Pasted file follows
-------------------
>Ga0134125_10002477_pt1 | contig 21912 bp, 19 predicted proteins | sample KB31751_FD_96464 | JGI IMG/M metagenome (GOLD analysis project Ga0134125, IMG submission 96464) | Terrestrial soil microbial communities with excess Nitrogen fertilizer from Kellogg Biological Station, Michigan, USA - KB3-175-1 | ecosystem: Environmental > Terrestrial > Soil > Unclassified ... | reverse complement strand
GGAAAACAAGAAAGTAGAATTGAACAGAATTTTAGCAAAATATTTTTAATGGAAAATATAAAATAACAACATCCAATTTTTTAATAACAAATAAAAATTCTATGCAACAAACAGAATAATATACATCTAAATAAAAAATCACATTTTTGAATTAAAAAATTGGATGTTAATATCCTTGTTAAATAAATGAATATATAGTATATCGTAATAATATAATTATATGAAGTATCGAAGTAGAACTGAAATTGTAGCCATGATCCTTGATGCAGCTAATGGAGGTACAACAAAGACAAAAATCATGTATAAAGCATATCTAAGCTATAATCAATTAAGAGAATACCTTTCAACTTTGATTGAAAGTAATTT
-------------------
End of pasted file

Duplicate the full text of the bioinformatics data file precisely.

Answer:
>Ga0134125_10002477_pt1 | contig 21912 bp, 19 predicted proteins | sample KB31751_FD_96464 | JGI IMG/M metagenome (GOLD analysis project Ga0134125, IMG submission 96464) | Terrestrial soil microbial communities with excess Nitrogen fertilizer from Kellogg Biological Station, Michigan, USA - KB3-175-1 | ecosystem: Environmental > Terrestrial > Soil > Unclassified ... | reverse complement strand
GGAAAACAAGAAAGTAGAATTGAACAGAATTTTAGCAAAATATTTTTAATGGAAAATATAAAATAACAACATCCAATTTTTTAATAACAAATAAAAATTCTATGCAACAAACAGAATAATATACATCTAAATAAAAAATCACATTTTTGAATTAAAAAATTGGATGTTAATATCCTTGTTAAATAAATGAATATATAGTATATCGTAATAATATAATTATATGAAGTATCGAAGTAGAACTGAAATTGTAGCCATGATCCTTGATGCAGCTAATGGAGGTACAACAAAGACAAAAATCATGTATAAAGCATATCTAAGCTATAATCAATTAAGAGAATACCTTTCAACTTTGATTGAAAGTAATTT